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    ABSTRACT: Background: Public Health England has reported a decrease of up to 20.8% in new diagnoses of external genital warts (GWs) among women aged <19 years since the national vaccination program with the human papillomavirus (HPV)-16/18 AS04-adjuvanted vaccine began in 2008. A post hoc analysis of the phase III PATRICIA (PApilloma TRIal against Cancer In young Adults) trial (NCT00122681) was performed to ascertain whether protection against low-risk HPV types was apparent. Methods: Vaccine efficacy (VE) at 48 months was assessed against 6-month persistent infection (6MPI) with low-risk HPV types in the total vaccinated cohort (TVC) and in the TVC naive (for 25 HPV types tested) populations. Results: In the TVC naive cohort, VE against 6MPI (95% confidence interval) was 34.5% (11.3 to 51.8) for HPV-6/11, 34.9% (9.1 to 53.7) for HPV-6, 30.3% (-45.0 to 67.5) for HPV-11, and 49.5% (21.0 to 68.3) for HPV-74. Conclusions: The HPV-16/18 AS04-adjuvanted vaccine appears to have moderate efficacy against persistent infections with a number of low-risk HPV types (HPV-6/11/74), which are responsible for the majority of external GWs, and recently, antibody and cell-mediated immune response to HPV-6/11 have been observed. These findings may help to explain the decrease in external GW diagnoses seen in England.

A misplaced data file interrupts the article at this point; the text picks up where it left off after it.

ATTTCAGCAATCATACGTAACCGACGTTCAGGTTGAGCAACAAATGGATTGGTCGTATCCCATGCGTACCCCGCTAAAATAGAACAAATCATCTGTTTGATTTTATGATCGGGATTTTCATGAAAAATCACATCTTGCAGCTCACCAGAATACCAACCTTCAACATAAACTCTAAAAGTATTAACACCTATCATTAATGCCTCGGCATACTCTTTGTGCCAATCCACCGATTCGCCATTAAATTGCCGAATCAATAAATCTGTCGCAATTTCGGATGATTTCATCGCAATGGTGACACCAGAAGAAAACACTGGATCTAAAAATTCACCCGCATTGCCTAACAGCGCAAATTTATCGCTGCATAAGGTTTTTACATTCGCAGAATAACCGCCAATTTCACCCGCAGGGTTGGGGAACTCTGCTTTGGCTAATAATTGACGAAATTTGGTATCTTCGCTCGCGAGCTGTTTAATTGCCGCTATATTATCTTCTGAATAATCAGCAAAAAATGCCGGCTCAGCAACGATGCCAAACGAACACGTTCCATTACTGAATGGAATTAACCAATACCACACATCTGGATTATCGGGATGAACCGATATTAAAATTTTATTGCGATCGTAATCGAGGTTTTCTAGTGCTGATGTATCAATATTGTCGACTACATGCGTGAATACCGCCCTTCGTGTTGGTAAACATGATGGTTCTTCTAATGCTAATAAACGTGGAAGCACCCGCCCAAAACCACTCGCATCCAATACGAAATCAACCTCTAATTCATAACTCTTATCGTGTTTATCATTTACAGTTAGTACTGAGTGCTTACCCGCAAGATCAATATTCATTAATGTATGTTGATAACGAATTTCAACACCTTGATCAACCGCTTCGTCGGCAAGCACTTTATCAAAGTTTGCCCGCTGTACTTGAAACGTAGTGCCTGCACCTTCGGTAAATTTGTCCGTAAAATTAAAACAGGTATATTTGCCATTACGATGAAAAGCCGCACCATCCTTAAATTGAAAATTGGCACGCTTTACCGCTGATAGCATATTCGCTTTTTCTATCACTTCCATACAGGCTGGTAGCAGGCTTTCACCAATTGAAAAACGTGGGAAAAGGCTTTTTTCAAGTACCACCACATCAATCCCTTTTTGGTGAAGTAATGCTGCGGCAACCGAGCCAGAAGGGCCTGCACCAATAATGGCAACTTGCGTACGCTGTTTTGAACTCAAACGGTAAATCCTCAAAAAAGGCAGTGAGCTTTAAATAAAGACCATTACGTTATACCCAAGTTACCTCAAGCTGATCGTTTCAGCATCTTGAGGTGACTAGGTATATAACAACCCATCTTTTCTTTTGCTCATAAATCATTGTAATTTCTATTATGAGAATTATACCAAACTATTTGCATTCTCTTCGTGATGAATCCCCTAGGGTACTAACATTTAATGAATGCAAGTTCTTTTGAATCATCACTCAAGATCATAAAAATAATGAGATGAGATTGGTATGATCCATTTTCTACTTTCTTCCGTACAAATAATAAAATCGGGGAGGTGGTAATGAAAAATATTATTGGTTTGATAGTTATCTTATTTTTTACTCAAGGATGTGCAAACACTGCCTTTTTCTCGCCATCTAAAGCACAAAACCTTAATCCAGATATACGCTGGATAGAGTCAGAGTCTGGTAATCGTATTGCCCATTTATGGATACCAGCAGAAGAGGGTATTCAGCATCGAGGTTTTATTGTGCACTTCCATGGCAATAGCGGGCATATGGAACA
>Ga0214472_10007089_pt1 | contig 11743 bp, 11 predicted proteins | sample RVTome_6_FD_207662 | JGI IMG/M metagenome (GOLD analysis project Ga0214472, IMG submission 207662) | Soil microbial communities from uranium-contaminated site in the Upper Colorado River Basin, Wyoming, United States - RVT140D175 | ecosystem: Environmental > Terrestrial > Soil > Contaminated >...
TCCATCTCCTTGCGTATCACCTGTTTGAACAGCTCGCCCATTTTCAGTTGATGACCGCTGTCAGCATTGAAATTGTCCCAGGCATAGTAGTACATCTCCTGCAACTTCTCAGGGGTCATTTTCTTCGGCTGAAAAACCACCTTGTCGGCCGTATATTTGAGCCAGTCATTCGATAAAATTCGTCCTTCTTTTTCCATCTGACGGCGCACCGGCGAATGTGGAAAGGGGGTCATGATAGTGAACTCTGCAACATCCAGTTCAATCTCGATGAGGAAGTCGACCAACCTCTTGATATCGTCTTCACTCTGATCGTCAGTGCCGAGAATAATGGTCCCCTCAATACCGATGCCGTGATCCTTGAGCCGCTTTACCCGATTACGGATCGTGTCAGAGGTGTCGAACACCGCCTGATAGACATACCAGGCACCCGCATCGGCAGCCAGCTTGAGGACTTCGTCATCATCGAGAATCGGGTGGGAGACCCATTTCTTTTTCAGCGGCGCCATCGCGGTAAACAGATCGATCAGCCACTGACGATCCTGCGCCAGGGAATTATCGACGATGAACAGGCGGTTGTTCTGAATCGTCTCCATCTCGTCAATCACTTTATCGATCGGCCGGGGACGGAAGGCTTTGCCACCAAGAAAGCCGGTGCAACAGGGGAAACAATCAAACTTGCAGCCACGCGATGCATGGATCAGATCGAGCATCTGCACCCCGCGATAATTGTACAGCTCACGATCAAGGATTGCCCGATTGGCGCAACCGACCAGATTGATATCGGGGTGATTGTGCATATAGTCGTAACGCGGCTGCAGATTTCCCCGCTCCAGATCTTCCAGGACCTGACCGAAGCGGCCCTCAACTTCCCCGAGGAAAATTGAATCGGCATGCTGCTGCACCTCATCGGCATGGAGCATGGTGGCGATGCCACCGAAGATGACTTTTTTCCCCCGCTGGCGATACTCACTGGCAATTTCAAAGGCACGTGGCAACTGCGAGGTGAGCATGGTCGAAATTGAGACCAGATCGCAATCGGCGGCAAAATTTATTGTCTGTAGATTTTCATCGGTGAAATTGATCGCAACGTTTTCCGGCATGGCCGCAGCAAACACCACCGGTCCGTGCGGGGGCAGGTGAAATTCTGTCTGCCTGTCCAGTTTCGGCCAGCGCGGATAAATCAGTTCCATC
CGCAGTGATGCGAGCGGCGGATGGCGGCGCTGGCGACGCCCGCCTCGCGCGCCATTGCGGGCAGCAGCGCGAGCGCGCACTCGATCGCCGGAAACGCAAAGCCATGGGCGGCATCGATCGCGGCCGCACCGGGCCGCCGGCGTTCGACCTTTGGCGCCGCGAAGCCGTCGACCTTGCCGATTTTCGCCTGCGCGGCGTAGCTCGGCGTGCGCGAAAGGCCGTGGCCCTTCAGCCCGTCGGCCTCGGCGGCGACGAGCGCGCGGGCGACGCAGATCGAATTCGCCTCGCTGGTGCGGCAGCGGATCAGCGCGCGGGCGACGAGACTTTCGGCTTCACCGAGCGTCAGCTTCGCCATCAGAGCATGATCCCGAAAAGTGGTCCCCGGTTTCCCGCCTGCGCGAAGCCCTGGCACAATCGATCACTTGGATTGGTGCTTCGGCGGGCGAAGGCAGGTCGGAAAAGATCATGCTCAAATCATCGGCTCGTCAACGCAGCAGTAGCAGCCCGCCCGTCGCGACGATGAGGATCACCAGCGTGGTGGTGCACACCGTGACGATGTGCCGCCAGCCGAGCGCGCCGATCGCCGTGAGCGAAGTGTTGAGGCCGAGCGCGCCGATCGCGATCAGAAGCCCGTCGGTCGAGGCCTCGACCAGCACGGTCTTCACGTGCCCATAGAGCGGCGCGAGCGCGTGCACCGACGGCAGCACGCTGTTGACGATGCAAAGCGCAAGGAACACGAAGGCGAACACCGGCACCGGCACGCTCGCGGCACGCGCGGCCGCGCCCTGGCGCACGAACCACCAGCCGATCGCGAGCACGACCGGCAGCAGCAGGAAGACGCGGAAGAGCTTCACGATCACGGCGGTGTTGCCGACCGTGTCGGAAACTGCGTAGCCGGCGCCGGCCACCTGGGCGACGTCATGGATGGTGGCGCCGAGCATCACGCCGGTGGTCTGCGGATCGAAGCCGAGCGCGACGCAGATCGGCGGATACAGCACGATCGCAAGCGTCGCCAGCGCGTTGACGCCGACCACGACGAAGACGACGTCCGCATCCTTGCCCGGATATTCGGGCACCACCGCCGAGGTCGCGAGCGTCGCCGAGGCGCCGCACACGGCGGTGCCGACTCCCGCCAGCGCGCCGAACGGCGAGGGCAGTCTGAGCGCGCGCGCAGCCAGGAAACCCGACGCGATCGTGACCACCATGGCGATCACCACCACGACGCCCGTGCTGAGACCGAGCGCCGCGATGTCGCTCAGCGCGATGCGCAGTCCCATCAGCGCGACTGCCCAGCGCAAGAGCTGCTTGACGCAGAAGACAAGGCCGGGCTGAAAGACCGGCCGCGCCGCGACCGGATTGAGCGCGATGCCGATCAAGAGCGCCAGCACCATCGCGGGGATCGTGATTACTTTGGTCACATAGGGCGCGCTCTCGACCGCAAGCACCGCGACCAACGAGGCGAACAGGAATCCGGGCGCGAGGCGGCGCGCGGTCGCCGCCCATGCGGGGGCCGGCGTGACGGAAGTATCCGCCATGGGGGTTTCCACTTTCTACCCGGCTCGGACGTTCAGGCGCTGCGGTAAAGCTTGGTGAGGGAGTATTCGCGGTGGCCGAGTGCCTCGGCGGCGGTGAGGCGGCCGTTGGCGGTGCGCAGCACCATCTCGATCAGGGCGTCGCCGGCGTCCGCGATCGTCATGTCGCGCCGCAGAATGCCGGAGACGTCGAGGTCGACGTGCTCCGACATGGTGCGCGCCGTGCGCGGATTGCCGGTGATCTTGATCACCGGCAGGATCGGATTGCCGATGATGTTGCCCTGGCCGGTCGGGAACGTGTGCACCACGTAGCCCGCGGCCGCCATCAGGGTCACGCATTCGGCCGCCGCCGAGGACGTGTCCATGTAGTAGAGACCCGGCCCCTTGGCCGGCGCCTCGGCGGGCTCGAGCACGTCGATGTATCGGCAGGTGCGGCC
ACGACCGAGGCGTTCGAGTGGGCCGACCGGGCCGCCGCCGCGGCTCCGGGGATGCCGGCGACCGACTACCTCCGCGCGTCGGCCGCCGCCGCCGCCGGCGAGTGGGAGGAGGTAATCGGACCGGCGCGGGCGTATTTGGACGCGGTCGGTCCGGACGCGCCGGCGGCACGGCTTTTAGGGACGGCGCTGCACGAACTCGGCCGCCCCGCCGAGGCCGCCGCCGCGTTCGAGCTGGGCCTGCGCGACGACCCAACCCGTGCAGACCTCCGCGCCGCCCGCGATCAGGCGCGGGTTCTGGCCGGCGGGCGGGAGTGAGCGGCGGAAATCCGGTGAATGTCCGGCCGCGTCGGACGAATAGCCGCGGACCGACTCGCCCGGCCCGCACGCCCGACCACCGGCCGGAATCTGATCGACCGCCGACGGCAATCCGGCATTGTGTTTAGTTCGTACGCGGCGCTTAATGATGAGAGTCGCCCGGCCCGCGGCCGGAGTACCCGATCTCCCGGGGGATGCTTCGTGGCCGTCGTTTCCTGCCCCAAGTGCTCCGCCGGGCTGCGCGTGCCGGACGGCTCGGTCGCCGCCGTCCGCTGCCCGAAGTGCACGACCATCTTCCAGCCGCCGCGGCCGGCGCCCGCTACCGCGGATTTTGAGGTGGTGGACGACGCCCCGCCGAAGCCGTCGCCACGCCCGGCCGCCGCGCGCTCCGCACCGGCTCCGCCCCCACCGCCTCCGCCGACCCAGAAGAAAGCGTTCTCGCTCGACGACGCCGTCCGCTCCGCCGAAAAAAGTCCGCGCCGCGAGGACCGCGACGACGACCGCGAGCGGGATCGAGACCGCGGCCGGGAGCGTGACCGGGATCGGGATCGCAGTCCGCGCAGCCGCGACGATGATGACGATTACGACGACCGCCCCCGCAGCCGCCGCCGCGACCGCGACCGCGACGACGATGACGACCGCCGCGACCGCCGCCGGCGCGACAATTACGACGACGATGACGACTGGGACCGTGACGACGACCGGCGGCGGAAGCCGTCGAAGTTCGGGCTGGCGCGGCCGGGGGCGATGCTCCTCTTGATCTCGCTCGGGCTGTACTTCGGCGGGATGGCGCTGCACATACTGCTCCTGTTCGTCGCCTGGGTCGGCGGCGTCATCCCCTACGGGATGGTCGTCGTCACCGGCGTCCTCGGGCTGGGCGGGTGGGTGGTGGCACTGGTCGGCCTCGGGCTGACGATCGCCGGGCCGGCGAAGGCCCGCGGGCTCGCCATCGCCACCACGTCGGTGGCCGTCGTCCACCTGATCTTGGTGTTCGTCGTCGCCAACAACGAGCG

Full-text · Article · Nov 2013 · The Journal of Infectious Diseases

Publication Stats

13k Citations
1,511.03 Total Impact Points


  • 2015
    • Karolinska Institutet
      • Department of Laboratory Medicine
      Сольна, Stockholm, Sweden
  • 1983-2015
    • University of Tampere
      • • School of Health Sciences
      • • Department of Public Health
      • • Department of Biomedical Sciences
      • • Institute of Biomedical Sciences
      Tammerfors, Pirkanmaa, Finland
  • 2009-2013
    • National Institute for Health and Welfare, Finland
      • Department of Vaccination and Immune Protection
      Helsinki, Uusimaa, Finland
  • 2011
    • Umeå University
      • Department of Medical Biosciences
      Umeå, Västerbotten, Sweden
  • 1993-2010
    • National Public Health Institute
      Helsinki, Southern Finland Province, Finland
  • 2007
    • Lund University
      Lund, Skåne, Sweden
  • 1999-2005
    • Finnish Cancer Registry, Helsinki
      Helsinki, Southern Finland Province, Finland
  • 1994-2005
    • University of Helsinki
      • • Department of Obstetrics and Gynaecology
      • • Department of Virology
      Helsinki, Province of Southern Finland, Finland
  • 1991
    • Helsinki University Central Hospital
      • Department of Obstetrics and Gynaecology
      Helsinki, Uusimaa, Finland
  • 1987
    • University of Turku
      • Department of Dermatology and Venereology
      Turku, Southwest Finland, Finland
  • 1980
    • Central Hospital Central Finland
      Jyväskylä, Province of Western Finland, Finland